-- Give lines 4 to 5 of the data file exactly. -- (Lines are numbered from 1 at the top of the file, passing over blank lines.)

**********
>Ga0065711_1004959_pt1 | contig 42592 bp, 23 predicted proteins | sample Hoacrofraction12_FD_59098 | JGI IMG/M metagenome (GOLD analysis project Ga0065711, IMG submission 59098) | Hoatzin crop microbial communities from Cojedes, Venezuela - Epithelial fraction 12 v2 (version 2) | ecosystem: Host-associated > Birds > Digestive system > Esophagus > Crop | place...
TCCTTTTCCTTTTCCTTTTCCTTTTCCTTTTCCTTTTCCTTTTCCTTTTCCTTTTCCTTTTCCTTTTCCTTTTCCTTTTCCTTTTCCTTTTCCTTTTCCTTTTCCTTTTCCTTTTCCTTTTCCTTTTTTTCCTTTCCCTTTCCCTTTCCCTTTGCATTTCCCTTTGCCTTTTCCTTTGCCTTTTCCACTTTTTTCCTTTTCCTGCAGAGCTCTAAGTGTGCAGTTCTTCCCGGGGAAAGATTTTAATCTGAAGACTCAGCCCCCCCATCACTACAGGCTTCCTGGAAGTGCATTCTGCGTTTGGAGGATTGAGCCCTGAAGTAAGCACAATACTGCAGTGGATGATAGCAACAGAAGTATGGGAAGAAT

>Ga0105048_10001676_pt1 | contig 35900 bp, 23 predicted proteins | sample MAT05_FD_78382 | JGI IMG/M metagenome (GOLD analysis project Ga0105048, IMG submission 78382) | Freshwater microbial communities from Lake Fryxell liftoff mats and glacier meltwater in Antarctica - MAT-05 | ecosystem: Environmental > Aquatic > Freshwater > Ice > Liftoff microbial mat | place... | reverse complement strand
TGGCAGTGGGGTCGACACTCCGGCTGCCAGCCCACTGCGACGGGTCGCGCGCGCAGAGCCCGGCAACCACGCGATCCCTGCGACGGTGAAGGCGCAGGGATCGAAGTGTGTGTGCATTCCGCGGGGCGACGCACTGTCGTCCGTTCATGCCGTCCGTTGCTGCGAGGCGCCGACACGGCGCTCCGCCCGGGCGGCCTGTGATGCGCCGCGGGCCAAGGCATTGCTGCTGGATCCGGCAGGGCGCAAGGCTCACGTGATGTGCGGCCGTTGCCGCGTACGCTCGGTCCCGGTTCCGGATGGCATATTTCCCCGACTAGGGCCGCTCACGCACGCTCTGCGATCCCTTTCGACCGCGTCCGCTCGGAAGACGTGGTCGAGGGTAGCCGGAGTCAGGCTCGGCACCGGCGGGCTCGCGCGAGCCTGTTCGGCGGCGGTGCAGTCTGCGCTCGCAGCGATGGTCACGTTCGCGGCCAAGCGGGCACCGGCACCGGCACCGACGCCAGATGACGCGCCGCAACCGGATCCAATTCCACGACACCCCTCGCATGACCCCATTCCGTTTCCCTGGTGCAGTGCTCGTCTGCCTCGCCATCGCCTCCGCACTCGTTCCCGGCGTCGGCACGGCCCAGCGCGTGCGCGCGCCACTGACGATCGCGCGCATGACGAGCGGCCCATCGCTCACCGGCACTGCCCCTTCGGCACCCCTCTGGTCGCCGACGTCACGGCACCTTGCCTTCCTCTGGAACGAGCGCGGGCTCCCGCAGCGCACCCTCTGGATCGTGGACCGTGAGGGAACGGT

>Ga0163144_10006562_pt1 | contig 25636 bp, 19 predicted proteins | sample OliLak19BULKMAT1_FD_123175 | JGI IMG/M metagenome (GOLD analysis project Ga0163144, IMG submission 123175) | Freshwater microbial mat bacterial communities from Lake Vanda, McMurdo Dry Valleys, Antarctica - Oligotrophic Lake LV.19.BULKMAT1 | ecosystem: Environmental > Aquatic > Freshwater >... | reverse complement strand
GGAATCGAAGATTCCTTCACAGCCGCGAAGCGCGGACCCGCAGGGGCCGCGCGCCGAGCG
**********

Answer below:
TGGCAGTGGGGTCGACACTCCGGCTGCCAGCCCACTGCGACGGGTCGCGCGCGCAGAGCCCGGCAACCACGCGATCCCTGCGACGGTGAAGGCGCAGGGATCGAAGTGTGTGTGCATTCCGCGGGGCGACGCACTGTCGTCCGTTCATGCCGTCCGTTGCTGCGAGGCGCCGACACGGCGCTCCGCCCGGGCGGCCTGTGATGCGCCGCGGGCCAAGGCATTGCTGCTGGATCCGGCAGGGCGCAAGGCTCACGTGATGTGCGGCCGTTGCCGCGTACGCTCGGTCCCGGTTCCGGATGGCATATTTCCCCGACTAGGGCCGCTCACGCACGCTCTGCGATCCCTTTCGACCGCGTCCGCTCGGAAGACGTGGTCGAGGGTAGCCGGAGTCAGGCTCGGCACCGGCGGGCTCGCGCGAGCCTGTTCGGCGGCGGTGCAGTCTGCGCTCGCAGCGATGGTCACGTTCGCGGCCAAGCGGGCACCGGCACCGGCACCGACGCCAGATGACGCGCCGCAACCGGATCCAATTCCACGACACCCCTCGCATGACCCCATTCCGTTTCCCTGGTGCAGTGCTCGTCTGCCTCGCCATCGCCTCCGCACTCGTTCCCGGCGTCGGCACGGCCCAGCGCGTGCGCGCGCCACTGACGATCGCGCGCATGACGAGCGGCCCATCGCTCACCGGCACTGCCCCTTCGGCACCCCTCTGGTCGCCGACGTCACGGCACCTTGCCTTCCTCTGGAACGAGCGCGGGCTCCCGCAGCGCACCCTCTGGATCGTGGACCGTGAGGGAACGGT

>Ga0163144_10006562_pt1 | contig 25636 bp, 19 predicted proteins | sample OliLak19BULKMAT1_FD_123175 | JGI IMG/M metagenome (GOLD analysis project Ga0163144, IMG submission 123175) | Freshwater microbial mat bacterial communities from Lake Vanda, McMurdo Dry Valleys, Antarctica - Oligotrophic Lake LV.19.BULKMAT1 | ecosystem: Environmental > Aquatic > Freshwater >... | reverse complement strand